Microsoft is to overhaul Windows’ graphic driver model after realising that the Windows Display Driver Model (WDDM) 1.0 AÂ¢aâÂ¬” which will ship with Vista AÂ¢aâÂ¬” needs improvement in the way it shares GPU resources between programs and Windows itself.
Steve Pronovost of Microsoft’s DirectX team disclosed at WinHEC in Seattle last week that although the WDDM 1.0 introduces some rudimentary task scheduling for GPUs a new generation of GPU hardware and a major architectural change to the way Windows deals with video cards will be required.
He said that the trouble with WDDM 1.0 is that once one program is using the GPU other programs are shut out until the process completes. In Vista that can cause less fluid rendering of on-screen graphics if multiple programs are trying to use GPU resources at once.
Until now the inability to share GPU resources hasn’t been an obvious problem under Windows XP because XP uses GDI AÂ¢aâÂ¬” a 2D graphics system AÂ¢aâÂ¬” to draw windows and operating system interface elements. In general only 3D games and other major grahics apps use GPU resources and users only run one such app at a time he said.
However inadequate GPU sharing is a problem for Windows Vista because it uses the GPU to draw all elements of Vista’s new Aero interface and more generally there is a trend towards using the massive computing power in GPUs to process an array of non-graphics tasks as well.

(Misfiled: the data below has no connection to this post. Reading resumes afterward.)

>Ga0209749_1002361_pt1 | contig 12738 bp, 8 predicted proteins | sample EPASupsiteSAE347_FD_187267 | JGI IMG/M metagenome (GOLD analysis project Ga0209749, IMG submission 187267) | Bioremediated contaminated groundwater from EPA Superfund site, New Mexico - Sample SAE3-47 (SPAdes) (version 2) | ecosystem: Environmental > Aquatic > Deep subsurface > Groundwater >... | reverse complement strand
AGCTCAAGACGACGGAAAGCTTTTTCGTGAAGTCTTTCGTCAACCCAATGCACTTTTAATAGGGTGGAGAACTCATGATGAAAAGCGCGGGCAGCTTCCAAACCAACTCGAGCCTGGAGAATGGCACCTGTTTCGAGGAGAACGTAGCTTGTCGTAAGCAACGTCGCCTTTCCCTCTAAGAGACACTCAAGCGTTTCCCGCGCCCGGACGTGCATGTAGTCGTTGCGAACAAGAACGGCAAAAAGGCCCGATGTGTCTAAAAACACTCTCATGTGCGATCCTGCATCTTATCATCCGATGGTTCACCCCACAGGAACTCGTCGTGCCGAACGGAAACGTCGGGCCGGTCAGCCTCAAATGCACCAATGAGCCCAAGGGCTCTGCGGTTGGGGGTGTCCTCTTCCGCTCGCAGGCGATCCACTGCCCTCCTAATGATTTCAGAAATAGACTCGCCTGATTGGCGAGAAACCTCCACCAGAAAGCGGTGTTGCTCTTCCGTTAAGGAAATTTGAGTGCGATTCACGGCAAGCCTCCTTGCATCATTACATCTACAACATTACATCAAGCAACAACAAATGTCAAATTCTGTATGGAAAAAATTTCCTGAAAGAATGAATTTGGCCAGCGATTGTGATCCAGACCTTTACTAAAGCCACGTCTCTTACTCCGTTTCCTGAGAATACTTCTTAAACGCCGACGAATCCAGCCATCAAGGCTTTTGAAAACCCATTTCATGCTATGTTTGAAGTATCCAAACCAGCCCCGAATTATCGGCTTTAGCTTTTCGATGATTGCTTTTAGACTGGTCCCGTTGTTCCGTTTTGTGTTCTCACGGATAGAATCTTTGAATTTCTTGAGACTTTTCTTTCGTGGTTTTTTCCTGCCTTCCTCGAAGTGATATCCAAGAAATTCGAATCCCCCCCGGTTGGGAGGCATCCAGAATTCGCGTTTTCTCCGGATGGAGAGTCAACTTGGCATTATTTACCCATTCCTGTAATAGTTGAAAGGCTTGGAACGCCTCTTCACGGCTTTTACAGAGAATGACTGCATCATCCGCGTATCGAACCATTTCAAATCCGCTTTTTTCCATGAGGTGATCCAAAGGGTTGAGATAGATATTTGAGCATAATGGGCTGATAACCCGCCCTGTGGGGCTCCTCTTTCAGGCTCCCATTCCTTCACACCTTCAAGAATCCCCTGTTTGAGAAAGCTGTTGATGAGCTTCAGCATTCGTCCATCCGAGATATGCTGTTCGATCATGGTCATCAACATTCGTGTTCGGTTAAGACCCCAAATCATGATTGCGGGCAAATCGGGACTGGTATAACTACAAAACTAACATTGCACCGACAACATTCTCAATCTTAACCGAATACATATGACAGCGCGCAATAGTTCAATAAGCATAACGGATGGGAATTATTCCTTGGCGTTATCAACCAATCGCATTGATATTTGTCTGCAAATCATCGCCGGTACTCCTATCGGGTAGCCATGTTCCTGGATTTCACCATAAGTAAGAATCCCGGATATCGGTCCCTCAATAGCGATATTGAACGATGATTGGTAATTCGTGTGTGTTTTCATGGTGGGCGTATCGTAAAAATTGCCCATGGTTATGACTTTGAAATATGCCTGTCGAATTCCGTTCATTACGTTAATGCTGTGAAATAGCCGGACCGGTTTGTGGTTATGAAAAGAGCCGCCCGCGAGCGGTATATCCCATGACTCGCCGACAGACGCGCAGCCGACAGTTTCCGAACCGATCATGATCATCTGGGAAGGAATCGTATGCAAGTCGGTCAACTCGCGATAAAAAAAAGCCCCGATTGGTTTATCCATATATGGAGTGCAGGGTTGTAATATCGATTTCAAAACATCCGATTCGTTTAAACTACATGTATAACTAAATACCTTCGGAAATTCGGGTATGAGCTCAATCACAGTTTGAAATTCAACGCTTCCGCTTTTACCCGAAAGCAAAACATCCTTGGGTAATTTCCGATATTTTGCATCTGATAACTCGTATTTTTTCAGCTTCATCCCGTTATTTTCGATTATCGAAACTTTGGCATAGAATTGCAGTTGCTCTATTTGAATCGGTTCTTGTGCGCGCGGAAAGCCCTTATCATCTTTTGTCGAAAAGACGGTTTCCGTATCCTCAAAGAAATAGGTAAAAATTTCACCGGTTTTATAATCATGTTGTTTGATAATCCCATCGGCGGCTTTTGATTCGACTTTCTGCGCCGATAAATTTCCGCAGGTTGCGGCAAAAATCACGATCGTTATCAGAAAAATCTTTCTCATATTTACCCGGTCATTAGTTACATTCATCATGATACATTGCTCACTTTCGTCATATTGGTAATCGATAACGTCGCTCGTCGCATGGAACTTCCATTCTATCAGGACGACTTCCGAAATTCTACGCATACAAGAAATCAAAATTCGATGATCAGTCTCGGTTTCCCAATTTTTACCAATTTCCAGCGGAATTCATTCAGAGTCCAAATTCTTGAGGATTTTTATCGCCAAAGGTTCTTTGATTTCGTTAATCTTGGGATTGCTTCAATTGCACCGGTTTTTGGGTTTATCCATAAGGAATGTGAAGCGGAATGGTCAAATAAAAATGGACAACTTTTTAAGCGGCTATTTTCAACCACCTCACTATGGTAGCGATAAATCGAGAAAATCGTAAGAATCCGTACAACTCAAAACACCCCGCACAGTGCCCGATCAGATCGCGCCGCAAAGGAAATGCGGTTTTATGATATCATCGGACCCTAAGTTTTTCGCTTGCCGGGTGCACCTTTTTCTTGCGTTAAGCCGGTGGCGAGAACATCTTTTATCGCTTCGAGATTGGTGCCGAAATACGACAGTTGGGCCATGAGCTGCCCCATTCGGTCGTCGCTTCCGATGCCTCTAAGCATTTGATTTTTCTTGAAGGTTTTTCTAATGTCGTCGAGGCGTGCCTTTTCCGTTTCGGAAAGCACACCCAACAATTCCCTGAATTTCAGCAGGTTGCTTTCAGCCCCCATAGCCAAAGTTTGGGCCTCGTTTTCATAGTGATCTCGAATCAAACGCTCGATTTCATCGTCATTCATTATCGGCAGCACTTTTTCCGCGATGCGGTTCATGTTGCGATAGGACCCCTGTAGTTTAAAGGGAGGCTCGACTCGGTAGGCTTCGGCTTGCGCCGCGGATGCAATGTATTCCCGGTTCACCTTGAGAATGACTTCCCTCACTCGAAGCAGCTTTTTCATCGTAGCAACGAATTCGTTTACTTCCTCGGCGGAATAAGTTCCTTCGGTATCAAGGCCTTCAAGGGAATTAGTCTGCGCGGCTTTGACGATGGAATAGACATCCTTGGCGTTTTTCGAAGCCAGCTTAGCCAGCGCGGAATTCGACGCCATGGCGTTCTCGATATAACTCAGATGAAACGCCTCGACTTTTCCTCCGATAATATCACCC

The gotcha is that improving GPU task scheduling will require new hardware he said. The overhauled device driver model WDDM 2.0 will only run on a new yet-to-be-released generation of GPUs. NVIDIA and ATI are already aware of Microsoft’s plans and are working on new hardware.
However it means that what is a Windows Vista logo-compliant machine today may not be able to optimally run future iterations of Windows incorporating WDDM 2.0.
Microsoft is also looking at a further revision of the standard WDDM 2.1 which will run on the same hardware as 2.0 but offer even finer-grained multitasking on the GPU.
Henry Moreton of NVIDIA said the power of GPUs was finally being tapped by application developers. For example he said a Windows Vista desktop PC user could easily be running the Windows Vista Desktop Manager (WDM) GPU-aware photo editing software video feed viewers and TV PVR applications simultaneously.
“Some GPU operations are so massive they take a non-trivial amount of time to complete” he said “while Other GPU operations are time sensitive.”
Pronovost did not say when Microsoft expected WDDM 2.0 and 2.1 to be introduced into Windows and Microsoft said it “did not have any information to share” in response to an APC enquiry.
Microsoft also talked at WinHEC about how it was introducing I/O scheduling for Vista so disk-intensive tasks such as virus scanning or large file copy operations couldn’t cause a system to become unresponsive.
Dan Warne travelled to Windows Hardware Engineering Conference 2006 in Seattle as a guest of Microsoft.